The islands of Fernando Poo and Annobón were ceded by Portugal to Spain in the Treaties of San Ildefonso in 1777 and El Pardo in 1778. That second year they were occupied by an expedition sent from Montevideo under the command of Brigadier Conde de Argelejo. With the expedition decimated and with no prospect of colonisation, they were abandoned in 1880, leaving them under nominal sovereignty and unoccupied.
Around 1827, British ships visiting the island for supplies and water on their routes to the Cape and other colonies established a base in the northern bay, calling the small town Clarence, later Santa Isabel and now Malabo. Captain Owen, who was later appointed governor by London, was the viceroy there.
Illustration of the port of Clarence in 1840.
The small town had a certain prosperity; there were merchants, missionaries, factors, doctors, craftsmen and naval auxiliaries. So much so that it lived as if it were just another British colony, and it appeared as such on some English maps of the time. The reality was different: in 1823, taking advantage of the Earl of Ophelia’s trip to London, only the transfer of use was agreed. Some – from the later governmental position – argued that this act was the first attempt at purchase and that it was not concluded because the United Kingdom did not recognise Spanish sovereignty until 1835.
These actions highlighted Spain’s disengagement from territories it did not control, even if they were its own. There was too much territorial dominion and too little human and financial capital to exploit Guinea when it could not do the same with the Philippines, the Carolinas or the Marianas, which it had held for centuries.
Given England’s convenience and Spain’s disinterest, a purchase was proposed. Spain had been heavily in debt to the UK since 1828 and the interest on the debt was becoming too onerous. By 1839 the arrears were already four quarters in arrears. On 18 April of that year, the British chargé d’affaires in Madrid proposed the purchase of the island to the Spanish government. He cited Spain’s lack of attention to the possessions and the usefulness for the British navy in suppressing the slave trade.
At the time, the president of the Council of Ministers was Evaristo Pérez de Castro, who did not see the benefits of such a deal. In 1840, the Carlist War had ended, for the financing of which another debt was contracted with France and another large expenditure in interest payments, and the debt with Great Britain was increased by the expenses to be borne by the Auxiliary Legion sent by that country. After the momentary fall of Espartero, Antonio González, a second-rate liberal who was probably managed by the previous president, became president of the government. In 1841 he travelled to London, where he was received by Lord Palmerston, who advanced the project and offered sixty thousand pounds, which would pay off the interest but not the debt. On 9 July the Spanish government submitted a bill to the Cortes for the cession of the two islands for the indicated price. On the 26th of the same month, the Gaceta de Madrid published a long article justifying the decision on the grounds that the islands were unhealthy and had lost economic interest since the slave trade was banned. It concluded that keeping them would mean spending a lot of money. A commission was then formed to report on the project.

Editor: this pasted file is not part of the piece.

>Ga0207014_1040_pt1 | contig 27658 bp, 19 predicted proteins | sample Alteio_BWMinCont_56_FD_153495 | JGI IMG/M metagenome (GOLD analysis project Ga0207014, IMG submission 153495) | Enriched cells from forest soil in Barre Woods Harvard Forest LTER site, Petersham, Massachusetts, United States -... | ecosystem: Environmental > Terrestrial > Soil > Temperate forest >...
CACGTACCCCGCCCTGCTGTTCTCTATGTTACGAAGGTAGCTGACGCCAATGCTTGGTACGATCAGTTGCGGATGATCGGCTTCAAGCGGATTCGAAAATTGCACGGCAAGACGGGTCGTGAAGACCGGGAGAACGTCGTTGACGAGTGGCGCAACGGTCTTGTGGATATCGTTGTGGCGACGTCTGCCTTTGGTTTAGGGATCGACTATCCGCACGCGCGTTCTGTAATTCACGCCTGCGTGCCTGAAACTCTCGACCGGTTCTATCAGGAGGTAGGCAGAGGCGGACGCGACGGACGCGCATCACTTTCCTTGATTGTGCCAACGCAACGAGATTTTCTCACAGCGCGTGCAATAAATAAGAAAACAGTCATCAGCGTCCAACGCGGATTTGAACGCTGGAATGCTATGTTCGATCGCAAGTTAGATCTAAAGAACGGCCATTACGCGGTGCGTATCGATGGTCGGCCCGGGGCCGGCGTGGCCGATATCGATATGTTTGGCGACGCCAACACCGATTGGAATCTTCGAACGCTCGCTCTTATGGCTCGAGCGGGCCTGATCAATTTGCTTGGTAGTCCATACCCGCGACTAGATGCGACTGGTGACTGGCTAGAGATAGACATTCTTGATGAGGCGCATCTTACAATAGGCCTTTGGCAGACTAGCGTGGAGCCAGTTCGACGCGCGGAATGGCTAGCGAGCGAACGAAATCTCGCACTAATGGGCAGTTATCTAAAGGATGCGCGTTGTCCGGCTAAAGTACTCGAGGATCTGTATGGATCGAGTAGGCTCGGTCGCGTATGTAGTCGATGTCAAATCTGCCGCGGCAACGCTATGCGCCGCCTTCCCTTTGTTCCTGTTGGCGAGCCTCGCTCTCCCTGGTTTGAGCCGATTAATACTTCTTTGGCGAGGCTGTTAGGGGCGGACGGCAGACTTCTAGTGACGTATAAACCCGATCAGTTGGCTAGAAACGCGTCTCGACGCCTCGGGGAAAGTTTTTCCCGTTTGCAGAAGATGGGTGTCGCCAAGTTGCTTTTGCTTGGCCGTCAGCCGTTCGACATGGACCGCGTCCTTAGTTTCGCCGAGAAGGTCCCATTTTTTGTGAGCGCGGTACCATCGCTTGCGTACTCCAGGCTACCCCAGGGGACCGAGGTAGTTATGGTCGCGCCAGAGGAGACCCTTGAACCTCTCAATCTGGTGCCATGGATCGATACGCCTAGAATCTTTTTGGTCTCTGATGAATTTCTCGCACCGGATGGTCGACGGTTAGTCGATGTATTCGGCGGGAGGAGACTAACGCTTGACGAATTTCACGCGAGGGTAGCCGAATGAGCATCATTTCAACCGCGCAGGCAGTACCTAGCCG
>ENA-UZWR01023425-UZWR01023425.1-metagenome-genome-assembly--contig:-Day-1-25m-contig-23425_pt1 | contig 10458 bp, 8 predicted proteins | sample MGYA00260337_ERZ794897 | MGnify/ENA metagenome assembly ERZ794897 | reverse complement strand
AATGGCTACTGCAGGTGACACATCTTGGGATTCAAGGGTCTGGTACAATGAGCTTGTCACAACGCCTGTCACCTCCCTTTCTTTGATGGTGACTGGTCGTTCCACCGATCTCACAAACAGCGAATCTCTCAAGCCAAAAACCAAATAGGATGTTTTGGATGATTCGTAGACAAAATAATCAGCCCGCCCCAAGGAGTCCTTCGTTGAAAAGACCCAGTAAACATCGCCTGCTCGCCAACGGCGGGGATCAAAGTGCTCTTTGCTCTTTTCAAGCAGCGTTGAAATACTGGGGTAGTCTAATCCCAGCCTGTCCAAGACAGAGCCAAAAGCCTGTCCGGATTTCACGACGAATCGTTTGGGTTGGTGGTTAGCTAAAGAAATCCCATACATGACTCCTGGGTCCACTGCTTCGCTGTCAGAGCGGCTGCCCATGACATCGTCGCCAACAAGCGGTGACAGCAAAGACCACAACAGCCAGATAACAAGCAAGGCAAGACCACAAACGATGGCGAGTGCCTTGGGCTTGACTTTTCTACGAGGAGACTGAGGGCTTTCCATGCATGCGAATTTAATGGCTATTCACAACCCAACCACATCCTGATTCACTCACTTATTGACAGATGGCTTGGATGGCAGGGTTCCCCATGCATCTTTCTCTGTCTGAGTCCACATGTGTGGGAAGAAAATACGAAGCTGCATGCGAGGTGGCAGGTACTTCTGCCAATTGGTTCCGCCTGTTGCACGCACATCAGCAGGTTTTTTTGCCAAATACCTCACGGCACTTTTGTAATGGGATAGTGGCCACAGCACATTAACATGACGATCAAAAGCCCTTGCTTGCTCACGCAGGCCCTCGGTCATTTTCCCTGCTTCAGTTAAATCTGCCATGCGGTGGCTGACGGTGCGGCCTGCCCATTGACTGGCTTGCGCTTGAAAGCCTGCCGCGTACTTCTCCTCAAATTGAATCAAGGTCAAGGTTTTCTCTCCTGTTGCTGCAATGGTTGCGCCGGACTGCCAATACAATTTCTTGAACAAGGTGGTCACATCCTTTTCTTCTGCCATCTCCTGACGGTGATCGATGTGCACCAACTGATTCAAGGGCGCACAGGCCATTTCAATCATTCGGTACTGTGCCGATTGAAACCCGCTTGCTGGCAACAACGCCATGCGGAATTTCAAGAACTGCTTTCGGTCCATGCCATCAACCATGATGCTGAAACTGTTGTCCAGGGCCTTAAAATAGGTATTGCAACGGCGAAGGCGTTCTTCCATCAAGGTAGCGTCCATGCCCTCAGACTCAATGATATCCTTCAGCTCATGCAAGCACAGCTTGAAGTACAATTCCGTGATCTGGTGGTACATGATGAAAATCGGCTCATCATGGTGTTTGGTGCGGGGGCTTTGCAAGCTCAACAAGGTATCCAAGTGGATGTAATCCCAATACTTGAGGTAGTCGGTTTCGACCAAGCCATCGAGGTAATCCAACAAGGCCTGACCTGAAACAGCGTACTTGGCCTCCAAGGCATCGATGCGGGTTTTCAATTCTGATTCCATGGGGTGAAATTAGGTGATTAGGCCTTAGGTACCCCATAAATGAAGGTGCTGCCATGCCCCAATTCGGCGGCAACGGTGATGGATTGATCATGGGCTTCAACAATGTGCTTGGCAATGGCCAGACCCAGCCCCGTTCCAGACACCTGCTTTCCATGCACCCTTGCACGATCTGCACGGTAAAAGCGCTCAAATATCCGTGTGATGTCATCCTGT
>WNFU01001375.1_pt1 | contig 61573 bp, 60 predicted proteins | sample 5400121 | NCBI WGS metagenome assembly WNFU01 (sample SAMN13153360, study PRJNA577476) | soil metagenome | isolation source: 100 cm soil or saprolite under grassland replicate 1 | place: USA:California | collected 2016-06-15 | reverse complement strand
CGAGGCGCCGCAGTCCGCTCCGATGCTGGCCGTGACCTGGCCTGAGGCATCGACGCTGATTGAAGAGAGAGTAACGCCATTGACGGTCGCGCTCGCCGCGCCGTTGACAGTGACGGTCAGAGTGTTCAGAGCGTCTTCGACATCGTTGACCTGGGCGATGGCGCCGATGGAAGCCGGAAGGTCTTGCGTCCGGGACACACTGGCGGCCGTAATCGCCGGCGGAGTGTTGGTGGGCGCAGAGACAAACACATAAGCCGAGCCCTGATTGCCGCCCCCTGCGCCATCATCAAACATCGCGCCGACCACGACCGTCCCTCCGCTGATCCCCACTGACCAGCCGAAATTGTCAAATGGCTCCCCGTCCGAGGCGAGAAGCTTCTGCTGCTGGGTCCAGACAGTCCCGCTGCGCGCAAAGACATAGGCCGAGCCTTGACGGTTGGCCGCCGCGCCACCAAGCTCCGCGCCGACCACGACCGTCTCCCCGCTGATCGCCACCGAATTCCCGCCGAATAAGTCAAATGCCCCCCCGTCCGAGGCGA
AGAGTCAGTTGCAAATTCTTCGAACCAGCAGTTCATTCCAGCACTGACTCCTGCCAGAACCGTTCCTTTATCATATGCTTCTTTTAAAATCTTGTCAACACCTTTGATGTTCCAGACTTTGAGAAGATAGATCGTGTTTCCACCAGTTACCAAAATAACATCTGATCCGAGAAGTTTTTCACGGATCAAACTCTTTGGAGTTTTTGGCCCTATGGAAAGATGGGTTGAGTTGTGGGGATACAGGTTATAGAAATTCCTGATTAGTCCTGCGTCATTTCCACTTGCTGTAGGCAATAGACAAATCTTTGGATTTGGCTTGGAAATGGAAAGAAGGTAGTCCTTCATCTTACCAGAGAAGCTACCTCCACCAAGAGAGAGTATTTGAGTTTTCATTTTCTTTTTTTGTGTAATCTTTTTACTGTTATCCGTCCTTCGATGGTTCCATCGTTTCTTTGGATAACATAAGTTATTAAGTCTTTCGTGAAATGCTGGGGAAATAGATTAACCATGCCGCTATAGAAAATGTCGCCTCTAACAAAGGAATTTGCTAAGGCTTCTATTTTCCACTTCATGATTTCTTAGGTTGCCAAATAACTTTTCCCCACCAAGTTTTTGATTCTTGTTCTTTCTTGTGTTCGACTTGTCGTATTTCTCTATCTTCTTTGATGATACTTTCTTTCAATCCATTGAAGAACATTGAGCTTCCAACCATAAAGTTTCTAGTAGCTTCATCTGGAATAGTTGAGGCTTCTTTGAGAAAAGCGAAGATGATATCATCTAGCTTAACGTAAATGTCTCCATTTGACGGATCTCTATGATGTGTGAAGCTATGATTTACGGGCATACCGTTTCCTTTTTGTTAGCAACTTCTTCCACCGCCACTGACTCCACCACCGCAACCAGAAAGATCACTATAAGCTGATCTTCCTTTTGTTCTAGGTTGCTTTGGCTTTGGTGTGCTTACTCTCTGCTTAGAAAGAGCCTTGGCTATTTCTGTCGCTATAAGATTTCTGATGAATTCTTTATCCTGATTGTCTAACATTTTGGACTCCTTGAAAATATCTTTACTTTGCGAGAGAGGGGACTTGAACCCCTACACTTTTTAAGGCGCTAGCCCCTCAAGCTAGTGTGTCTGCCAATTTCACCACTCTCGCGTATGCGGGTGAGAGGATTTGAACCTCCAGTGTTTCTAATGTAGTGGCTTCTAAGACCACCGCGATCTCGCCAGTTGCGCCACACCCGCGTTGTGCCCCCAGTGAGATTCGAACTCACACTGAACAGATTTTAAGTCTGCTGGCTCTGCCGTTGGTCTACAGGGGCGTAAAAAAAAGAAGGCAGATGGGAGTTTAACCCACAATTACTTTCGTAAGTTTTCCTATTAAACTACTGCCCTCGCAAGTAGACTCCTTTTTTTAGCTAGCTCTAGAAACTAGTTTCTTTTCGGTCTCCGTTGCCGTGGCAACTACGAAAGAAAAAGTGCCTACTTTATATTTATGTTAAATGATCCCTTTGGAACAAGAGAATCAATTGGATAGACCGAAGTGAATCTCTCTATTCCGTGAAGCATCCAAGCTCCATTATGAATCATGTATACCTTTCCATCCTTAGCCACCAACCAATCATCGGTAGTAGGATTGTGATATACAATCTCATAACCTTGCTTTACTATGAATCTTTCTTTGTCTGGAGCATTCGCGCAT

Then came an unexpected reaction: in the face of the possible sale, there was a huge national reaction that frightened the government. There were two causes: the meagre price and the offence to national dignity. And two fronts: the press and the parties.
The government project had defenders in publications such as Fray Gerundio or La Constitución, who believed that they were of no use to Spain, that they could not be considered part of the nation like Barcelona or Cadiz and that they were only useful for a few slave traders. In other words, the same arguments put forward by the president. However, the great defenders of Espartero and the government, El Eco del Comercio and El Hablador Patriota, hardly entered into the matter, presumably because they did not see the goodness of the matter. Against them were newspapers such as El Corresponsal de Aribau, which suspected that the sale of the Philippines, the Marianas and the Canary Islands might be behind this sale, and that it would close the door to future trade with the continent, given the strategic position of the islands. In the same vein, but with greater harshness, Andrés Borrego’s El Correo Nacional expressed, in long articles, that defending sovereignty was not a question of banditry but of nationality; and that the doors would be irremediably closed to future advantages for trade or agricultural colonisation.
The reaction of the press, which had never been interested in the islands of the Gulf of Guinea, was used by the moderate opposition to attack the government and the regent. It was also used to fuel the press campaign against those who wanted to diminish the Spanish territory for a pittance. The satirical newspaper El Cangrejo pointed out on 24 August 1841 that if the two little islands were worthless, why did the British want them? The press provided the opposition with arguments. The reaction to the project was very strong and the government did not feel it had the strength to maintain such an unpopular project. Finally, on 23 August 1841, Antonio González, Minister of State, informed the Senate of the regent’s decree withdrawing the project.
What became clear was that the government did not know what to do with the territories, but that, after the parliamentary failure, it had no choice but to devise something to gain control over them. And that was the origin of the 19th century expeditions to Guinea.